There are some things you are allowed to be proud to have survived. Anyone who has ever had a lump removed from their breast can proudly declare themselves a breast cancer survivor.
Have a car crash, a crazy freak accident or get drunk and do something stupid and your survival becomes a badge of honour and a great story. Get mugged, carjacked, beat up for cheering for the wrong team, or attacked in any violent way and you become a hero for surviving it.
But if you’ve been raped or a victim of domestic violence, you don’t have a badge, a hero status or a great story. You’re a survivor as much as anyone else, but they don’t make you a T-shirt or run marathons for you and you would never stand up at a party and say “I’m a rape survivor” or “I’m a domestic violence survivor” as a note of pride and inspiration like a cancer survivor could.
On Nov. 25, the province launched another purple ribbon campaign. Although it’s been four years now, I’m not sure the purple ribbon will ever become as widely recognized as the pink one. Because while we’re all willing to stick that purple car magnet on the rear of our car along with the “Proud honours student parent” and “If you can read this you’re driving too close” bumper stickers, we’d prefer that that reminder stay on our bumper — behind us.
If you’re a woman who has survived violence, that is exactly where you are supposed to leave it — behind you. In fact, according to the website our province has created for “awareness” of domestic violence, respectwomen.ca, and our province’s Violence Protection Act, once you’ve survived the violence and gotten away, you’re pretty much fine.
At least, that’s the way it reads to me.
It’s wonderful that our province puts resources into helping women recognize and escape abusive relationships, but our resources for women after they’ve left are tragically wanting. Our resources to prevent things such as the double homicide/suicide in CBS recently are dangerously low. Our resources to help children heal and help women recognize the potential their abusive partner squashed are sadly low.
It is not enough to walk away. A woman who has escaped violence hasn’t just left bruises and broken bones. But that is how we, as a society, see partner violence. In fact, if a woman has the resources and strength to leave before she gets that first black eye or broken bone, many people would challenge her assertion that there was any violence at all.
Domestic violence is rarely about fists, though. That is a part of it, and the part we concentrate on because it is so visual and immediate. But even with the worst physical offender, women rarely get beaten every day. Instead they get beaten down.
If a woman is being abused, it doesn’t start with the black eye. It starts with control, isolation and psychological torture. The experience of any abuse survivor is akin to that of a prisoner of war survivor (though, again, while the POW is a hero, the woman should just move past it).
And if a woman walks or runs away from abuse, there are no more black eyes, but the other damage inflicted lasts a lot longer. Most leave with little to no financial resources and often little financial knowledge because they weren’t permitted that. Their credit scores are shot or they’ve never had their own credit.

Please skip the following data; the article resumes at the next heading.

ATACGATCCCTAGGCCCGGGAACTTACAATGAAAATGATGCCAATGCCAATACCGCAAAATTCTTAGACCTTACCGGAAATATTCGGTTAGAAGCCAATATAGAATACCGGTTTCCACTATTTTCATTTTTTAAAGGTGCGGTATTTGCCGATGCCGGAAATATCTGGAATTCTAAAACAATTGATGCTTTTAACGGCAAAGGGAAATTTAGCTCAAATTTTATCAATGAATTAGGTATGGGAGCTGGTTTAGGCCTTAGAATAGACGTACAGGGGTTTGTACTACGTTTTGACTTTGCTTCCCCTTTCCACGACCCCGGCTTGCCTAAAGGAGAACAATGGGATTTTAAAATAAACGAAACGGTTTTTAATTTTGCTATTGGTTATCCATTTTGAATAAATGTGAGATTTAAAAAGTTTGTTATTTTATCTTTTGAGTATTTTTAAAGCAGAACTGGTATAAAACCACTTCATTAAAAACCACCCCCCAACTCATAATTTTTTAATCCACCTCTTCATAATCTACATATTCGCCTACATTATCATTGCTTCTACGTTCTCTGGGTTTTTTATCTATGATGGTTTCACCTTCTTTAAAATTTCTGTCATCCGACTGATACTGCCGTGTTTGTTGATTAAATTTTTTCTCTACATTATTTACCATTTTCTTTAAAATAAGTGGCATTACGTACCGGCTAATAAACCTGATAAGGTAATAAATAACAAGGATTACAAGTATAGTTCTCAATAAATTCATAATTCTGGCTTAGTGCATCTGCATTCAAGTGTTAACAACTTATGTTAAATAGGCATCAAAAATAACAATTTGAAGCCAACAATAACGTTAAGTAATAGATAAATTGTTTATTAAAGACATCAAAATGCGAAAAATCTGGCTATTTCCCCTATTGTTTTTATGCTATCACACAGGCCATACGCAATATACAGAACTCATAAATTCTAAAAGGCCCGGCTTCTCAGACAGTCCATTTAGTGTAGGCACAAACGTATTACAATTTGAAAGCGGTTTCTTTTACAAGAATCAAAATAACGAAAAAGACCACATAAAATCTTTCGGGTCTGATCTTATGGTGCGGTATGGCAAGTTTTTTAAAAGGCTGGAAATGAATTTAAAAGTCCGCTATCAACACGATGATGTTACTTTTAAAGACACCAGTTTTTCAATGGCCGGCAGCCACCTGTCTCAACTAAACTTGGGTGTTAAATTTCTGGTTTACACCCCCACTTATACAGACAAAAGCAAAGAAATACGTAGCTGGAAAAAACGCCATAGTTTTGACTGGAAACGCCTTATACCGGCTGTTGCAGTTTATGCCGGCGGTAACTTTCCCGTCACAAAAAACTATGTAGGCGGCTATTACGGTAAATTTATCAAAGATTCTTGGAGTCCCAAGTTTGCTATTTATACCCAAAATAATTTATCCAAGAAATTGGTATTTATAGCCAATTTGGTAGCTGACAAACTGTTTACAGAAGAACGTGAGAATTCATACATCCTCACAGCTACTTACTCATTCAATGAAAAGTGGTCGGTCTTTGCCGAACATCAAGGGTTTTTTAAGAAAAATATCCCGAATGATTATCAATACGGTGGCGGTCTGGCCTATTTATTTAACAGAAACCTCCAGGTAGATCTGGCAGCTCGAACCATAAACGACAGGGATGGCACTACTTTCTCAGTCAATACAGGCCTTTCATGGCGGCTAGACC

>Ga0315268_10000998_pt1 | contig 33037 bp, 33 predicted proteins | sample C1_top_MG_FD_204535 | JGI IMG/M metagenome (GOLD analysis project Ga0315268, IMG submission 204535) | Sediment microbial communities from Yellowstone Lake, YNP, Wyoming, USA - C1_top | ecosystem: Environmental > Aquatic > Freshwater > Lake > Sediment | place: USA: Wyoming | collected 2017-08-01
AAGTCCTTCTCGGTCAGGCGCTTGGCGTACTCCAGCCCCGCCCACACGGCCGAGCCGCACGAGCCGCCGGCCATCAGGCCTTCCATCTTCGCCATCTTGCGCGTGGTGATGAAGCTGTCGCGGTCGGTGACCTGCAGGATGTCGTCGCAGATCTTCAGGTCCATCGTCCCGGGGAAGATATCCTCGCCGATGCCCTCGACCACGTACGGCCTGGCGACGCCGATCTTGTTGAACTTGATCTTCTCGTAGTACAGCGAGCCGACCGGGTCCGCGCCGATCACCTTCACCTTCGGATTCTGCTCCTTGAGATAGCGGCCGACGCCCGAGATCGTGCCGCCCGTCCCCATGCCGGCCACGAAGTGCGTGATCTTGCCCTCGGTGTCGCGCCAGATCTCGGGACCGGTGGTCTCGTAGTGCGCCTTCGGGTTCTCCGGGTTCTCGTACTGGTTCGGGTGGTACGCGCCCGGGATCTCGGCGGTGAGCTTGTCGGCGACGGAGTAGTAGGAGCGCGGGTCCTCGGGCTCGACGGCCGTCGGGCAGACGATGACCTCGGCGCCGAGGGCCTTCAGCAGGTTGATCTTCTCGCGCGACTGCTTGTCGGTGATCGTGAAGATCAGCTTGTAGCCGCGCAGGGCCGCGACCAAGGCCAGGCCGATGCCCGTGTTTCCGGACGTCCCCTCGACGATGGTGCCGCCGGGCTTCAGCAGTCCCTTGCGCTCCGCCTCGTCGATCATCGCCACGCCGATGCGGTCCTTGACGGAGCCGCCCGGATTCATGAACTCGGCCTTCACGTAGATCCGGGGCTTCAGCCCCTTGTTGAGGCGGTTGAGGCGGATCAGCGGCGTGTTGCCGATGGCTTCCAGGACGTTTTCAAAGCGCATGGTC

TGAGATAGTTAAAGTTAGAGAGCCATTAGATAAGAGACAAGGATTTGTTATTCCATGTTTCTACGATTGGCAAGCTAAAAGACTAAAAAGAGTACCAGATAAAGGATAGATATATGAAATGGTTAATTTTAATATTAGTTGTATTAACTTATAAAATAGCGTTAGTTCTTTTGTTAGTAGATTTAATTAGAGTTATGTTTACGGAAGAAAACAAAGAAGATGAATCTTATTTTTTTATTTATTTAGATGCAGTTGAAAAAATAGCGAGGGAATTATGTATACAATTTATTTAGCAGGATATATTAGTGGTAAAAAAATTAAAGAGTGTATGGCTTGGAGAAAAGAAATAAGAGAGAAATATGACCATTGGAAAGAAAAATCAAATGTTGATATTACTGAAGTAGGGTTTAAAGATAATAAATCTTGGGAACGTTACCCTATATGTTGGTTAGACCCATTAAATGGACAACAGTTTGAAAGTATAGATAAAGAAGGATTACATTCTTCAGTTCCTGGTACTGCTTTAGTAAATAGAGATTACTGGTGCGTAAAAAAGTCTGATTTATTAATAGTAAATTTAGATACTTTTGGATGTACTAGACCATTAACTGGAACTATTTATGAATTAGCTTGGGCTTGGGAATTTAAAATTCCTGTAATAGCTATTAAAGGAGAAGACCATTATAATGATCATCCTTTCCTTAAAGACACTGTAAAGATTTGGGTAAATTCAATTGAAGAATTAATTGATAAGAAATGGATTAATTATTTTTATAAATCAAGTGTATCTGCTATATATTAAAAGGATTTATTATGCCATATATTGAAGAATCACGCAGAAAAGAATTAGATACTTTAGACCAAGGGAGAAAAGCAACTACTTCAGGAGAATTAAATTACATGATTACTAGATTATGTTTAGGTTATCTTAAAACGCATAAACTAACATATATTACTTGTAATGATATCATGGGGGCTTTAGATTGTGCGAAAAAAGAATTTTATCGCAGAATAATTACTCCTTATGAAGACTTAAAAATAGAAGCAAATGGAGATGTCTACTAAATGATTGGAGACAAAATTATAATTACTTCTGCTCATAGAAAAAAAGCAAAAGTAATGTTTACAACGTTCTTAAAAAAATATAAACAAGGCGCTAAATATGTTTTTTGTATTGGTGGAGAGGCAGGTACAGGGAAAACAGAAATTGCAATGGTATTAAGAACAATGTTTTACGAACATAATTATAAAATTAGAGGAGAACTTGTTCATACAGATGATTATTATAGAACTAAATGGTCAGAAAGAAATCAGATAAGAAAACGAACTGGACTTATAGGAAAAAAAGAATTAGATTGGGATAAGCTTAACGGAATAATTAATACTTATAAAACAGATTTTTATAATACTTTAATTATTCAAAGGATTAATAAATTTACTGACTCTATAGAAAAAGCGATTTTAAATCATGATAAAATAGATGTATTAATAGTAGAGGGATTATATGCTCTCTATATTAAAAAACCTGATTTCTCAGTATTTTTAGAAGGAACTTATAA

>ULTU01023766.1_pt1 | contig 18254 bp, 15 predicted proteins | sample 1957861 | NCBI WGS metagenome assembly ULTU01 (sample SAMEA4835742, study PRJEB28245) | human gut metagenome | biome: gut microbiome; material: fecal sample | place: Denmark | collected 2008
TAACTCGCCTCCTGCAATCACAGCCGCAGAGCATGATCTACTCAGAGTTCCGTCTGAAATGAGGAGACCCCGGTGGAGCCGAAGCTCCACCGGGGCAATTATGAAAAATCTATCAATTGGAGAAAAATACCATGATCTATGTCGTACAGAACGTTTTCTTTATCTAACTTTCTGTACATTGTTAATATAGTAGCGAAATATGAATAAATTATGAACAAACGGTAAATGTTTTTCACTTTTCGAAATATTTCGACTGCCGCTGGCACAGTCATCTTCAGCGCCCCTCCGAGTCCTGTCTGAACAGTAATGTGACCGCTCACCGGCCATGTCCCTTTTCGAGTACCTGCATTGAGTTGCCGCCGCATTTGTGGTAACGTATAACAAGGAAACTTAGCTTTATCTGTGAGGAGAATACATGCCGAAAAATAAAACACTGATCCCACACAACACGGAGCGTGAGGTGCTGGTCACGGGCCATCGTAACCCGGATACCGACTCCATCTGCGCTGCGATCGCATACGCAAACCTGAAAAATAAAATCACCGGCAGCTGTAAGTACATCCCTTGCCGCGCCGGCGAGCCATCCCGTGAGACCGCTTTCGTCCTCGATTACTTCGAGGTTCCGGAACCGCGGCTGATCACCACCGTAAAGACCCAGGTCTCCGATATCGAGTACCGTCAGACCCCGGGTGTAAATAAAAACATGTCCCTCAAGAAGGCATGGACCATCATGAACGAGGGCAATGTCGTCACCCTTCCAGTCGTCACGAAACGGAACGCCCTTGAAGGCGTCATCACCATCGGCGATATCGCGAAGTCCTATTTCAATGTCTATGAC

They leave with a splotchy resume, if one at all, because the controlling spouse wouldn’t permit them to work late or to promote themselves at work or perhaps didn’t permit them to work at all.
They leave with a consistent sense of inferiority and failure that makes the transition from survival to thriving all that more difficult.
And, typically, they leave with children also burdened with multiple scars.
But once they’ve left and have started to feel safe again because of protection orders or new housing and the government has perhaps — if they were already in receipt of support — given them a relocation allowance or extended their benefits, they are left alone with their memories and their struggles.
They consistently face questions about why they don’t have “important” paperwork because they decided getting out was more important than finding a copy of last year’s taxes or getting copies of the children’s medical records.
They struggle to find help for their children and themselves to adjust to life without control and violence and they get put on a wait list while they watch their children fall to pieces.
They are assumed to have left because they “fell out of love” or “fought a lot” or “found someone else” ... and those assumptions come with marks of judgment that assault them again.
They might ask for help from social services, or the single parents network, or legal aid, or any number of other resources supposedly available to them, but they will always be given the run around because the resources are stretched too thin and only the persistent will get them. Yet they lack the ability or know-how to be persistent or advocate for themselves because they’ve spent the last decade being told they are worthless.
And then they will drive behind your car and see your purple ribbon and know that you don’t actually want them to talk about it. You want them to forget about it and move on.
And if they walked up to you and said “I am a domestic violence survivor” you wouldn’t open your arms as you would for a breast cancer survivor. You wouldn’t want to hear about it. Or, you would want to hear too much — asking them to prove their survivorhood with bruises and police reports.
One in two women in our province will be the victim of physical or sexual assault at some point in their adult lives. One in two women. Fifty per cent. Half.
Of all the women you know, can you name more than one or two that you recognize as a survivor of violence?
And when you do, can you look at her as a survivor? Or do you instead wonder why she can’t seem to get her act together?
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